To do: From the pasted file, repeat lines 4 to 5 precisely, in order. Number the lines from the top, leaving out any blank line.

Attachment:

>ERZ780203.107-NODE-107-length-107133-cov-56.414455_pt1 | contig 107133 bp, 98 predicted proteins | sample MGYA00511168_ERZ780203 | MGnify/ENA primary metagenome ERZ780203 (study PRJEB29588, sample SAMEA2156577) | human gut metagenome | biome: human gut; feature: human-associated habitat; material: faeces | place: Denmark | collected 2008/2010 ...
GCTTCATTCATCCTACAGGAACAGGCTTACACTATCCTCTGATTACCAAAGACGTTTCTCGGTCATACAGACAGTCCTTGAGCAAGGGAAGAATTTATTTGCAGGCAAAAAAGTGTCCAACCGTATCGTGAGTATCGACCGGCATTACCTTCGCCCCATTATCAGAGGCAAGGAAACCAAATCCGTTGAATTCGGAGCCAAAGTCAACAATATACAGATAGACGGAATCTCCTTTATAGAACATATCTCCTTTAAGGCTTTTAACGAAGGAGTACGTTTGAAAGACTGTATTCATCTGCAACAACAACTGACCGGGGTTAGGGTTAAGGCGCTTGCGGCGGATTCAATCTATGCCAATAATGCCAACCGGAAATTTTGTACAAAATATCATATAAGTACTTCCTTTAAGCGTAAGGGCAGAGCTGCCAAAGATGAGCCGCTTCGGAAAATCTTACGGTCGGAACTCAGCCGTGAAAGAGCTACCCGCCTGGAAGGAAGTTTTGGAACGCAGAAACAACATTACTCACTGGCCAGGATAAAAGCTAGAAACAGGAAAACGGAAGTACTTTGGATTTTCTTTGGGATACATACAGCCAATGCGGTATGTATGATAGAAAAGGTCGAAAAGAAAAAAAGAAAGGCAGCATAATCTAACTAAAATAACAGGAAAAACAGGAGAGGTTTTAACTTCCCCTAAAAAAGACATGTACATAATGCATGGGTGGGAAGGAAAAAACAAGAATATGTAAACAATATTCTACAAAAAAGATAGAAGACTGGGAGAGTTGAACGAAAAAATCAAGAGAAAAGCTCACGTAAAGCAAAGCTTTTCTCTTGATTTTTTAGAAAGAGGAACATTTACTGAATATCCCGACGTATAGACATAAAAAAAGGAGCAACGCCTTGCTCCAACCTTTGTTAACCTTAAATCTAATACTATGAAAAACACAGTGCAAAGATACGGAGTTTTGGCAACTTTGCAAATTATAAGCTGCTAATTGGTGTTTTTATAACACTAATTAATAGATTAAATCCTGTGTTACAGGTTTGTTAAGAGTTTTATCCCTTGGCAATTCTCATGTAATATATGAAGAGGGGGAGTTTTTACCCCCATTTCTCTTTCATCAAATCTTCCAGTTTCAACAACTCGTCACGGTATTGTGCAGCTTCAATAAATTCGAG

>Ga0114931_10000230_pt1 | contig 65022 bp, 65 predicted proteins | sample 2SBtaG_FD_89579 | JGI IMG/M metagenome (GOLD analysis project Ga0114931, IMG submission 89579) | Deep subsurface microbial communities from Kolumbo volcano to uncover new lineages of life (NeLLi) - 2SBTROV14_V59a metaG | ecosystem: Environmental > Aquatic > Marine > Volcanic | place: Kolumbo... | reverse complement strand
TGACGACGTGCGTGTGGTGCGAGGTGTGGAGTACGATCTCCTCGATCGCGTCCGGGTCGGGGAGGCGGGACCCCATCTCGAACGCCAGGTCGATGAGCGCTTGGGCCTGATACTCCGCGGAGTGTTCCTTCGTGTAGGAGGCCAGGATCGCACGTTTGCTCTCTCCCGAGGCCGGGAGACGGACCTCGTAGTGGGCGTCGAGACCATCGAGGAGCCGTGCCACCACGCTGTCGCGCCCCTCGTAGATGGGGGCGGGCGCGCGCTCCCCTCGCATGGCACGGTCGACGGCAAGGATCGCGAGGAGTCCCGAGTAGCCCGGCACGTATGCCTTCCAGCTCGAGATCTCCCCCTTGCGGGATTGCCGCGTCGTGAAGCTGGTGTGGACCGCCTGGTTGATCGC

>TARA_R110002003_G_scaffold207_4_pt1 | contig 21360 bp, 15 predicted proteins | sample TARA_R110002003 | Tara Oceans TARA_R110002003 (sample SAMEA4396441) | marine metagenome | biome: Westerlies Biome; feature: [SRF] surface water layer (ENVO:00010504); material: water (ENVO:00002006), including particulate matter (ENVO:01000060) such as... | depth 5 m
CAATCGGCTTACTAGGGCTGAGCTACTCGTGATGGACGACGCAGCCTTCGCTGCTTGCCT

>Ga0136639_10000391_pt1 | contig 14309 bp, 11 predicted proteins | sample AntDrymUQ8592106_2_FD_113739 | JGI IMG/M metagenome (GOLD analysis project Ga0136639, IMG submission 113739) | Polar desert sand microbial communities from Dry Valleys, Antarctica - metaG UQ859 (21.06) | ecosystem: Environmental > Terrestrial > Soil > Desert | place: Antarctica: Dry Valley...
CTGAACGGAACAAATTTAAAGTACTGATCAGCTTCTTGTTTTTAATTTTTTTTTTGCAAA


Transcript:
TGACGACGTGCGTGTGGTGCGAGGTGTGGAGTACGATCTCCTCGATCGCGTCCGGGTCGGGGAGGCGGGACCCCATCTCGAACGCCAGGTCGATGAGCGCTTGGGCCTGATACTCCGCGGAGTGTTCCTTCGTGTAGGAGGCCAGGATCGCACGTTTGCTCTCTCCCGAGGCCGGGAGACGGACCTCGTAGTGGGCGTCGAGACCATCGAGGAGCCGTGCCACCACGCTGTCGCGCCCCTCGTAGATGGGGGCGGGCGCGCGCTCCCCTCGCATGGCACGGTCGACGGCAAGGATCGCGAGGAGTCCCGAGTAGCCCGGCACGTATGCCTTCCAGCTCGAGATCTCCCCCTTGCGGGATTGCCGCGTCGTGAAGCTGGTGTGGACCGCCTGGTTGATCGC

>TARA_R110002003_G_scaffold207_4_pt1 | contig 21360 bp, 15 predicted proteins | sample TARA_R110002003 | Tara Oceans TARA_R110002003 (sample SAMEA4396441) | marine metagenome | biome: Westerlies Biome; feature: [SRF] surface water layer (ENVO:00010504); material: water (ENVO:00002006), including particulate matter (ENVO:01000060) such as... | depth 5 m